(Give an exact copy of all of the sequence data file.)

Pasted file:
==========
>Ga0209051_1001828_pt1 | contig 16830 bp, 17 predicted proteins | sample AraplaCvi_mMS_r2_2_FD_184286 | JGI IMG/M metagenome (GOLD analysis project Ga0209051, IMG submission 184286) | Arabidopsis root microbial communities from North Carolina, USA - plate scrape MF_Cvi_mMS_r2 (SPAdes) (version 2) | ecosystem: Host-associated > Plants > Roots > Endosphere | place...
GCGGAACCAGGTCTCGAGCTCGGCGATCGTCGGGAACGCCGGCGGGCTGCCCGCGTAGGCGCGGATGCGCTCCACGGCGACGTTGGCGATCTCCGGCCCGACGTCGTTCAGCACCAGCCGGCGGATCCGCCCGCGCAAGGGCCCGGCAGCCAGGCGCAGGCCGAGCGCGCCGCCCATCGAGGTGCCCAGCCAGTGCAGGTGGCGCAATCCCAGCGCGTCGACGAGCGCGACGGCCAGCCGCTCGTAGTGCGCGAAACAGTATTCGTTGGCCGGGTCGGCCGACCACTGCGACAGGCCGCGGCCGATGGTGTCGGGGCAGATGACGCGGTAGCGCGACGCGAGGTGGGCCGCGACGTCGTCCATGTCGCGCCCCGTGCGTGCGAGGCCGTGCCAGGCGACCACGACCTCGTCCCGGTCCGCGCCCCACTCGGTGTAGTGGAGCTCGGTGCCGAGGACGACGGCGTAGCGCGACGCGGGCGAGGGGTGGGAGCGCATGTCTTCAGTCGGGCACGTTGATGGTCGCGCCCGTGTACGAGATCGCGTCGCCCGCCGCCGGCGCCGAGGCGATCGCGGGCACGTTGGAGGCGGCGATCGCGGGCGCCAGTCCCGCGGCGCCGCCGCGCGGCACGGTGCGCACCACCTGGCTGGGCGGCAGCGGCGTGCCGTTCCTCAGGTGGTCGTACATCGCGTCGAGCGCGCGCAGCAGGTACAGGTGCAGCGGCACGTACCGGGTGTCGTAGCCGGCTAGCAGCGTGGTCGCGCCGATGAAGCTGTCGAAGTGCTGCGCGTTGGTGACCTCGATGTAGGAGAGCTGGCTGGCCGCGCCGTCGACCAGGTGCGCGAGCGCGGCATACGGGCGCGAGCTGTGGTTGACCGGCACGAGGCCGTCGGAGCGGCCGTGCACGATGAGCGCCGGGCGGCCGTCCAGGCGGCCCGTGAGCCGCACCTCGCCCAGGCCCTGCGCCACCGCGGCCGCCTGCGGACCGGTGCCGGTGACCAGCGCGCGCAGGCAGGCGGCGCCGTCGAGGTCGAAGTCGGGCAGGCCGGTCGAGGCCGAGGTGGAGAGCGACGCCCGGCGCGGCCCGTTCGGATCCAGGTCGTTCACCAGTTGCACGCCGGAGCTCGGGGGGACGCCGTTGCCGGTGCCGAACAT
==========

>Ga0209051_1001828_pt1 | contig 16830 bp, 17 predicted proteins | sample AraplaCvi_mMS_r2_2_FD_184286 | JGI IMG/M metagenome (GOLD analysis project Ga0209051, IMG submission 184286) | Arabidopsis root microbial communities from North Carolina, USA - plate scrape MF_Cvi_mMS_r2 (SPAdes) (version 2) | ecosystem: Host-associated > Plants > Roots > Endosphere | place...
GCGGAACCAGGTCTCGAGCTCGGCGATCGTCGGGAACGCCGGCGGGCTGCCCGCGTAGGCGCGGATGCGCTCCACGGCGACGTTGGCGATCTCCGGCCCGACGTCGTTCAGCACCAGCCGGCGGATCCGCCCGCGCAAGGGCCCGGCAGCCAGGCGCAGGCCGAGCGCGCCGCCCATCGAGGTGCCCAGCCAGTGCAGGTGGCGCAATCCCAGCGCGTCGACGAGCGCGACGGCCAGCCGCTCGTAGTGCGCGAAACAGTATTCGTTGGCCGGGTCGGCCGACCACTGCGACAGGCCGCGGCCGATGGTGTCGGGGCAGATGACGCGGTAGCGCGACGCGAGGTGGGCCGCGACGTCGTCCATGTCGCGCCCCGTGCGTGCGAGGCCGTGCCAGGCGACCACGACCTCGTCCCGGTCCGCGCCCCACTCGGTGTAGTGGAGCTCGGTGCCGAGGACGACGGCGTAGCGCGACGCGGGCGAGGGGTGGGAGCGCATGTCTTCAGTCGGGCACGTTGATGGTCGCGCCCGTGTACGAGATCGCGTCGCCCGCCGCCGGCGCCGAGGCGATCGCGGGCACGTTGGAGGCGGCGATCGCGGGCGCCAGTCCCGCGGCGCCGCCGCGCGGCACGGTGCGCACCACCTGGCTGGGCGGCAGCGGCGTGCCGTTCCTCAGGTGGTCGTACATCGCGTCGAGCGCGCGCAGCAGGTACAGGTGCAGCGGCACGTACCGGGTGTCGTAGCCGGCTAGCAGCGTGGTCGCGCCGATGAAGCTGTCGAAGTGCTGCGCGTTGGTGACCTCGATGTAGGAGAGCTGGCTGGCCGCGCCGTCGACCAGGTGCGCGAGCGCGGCATACGGGCGCGAGCTGTGGTTGACCGGCACGAGGCCGTCGGAGCGGCCGTGCACGATGAGCGCCGGGCGGCCGTCCAGGCGGCCCGTGAGCCGCACCTCGCCCAGGCCCTGCGCCACCGCGGCCGCCTGCGGACCGGTGCCGGTGACCAGCGCGCGCAGGCAGGCGGCGCCGTCGAGGTCGAAGTCGGGCAGGCCGGTCGAGGCCGAGGTGGAGAGCGACGCCCGGCGCGGCCCGTTCGGATCCAGGTCGTTCACCAGTTGCACGCCGGAGCTCGGGGGGACGCCGTTGCCGGTGCCGAACAT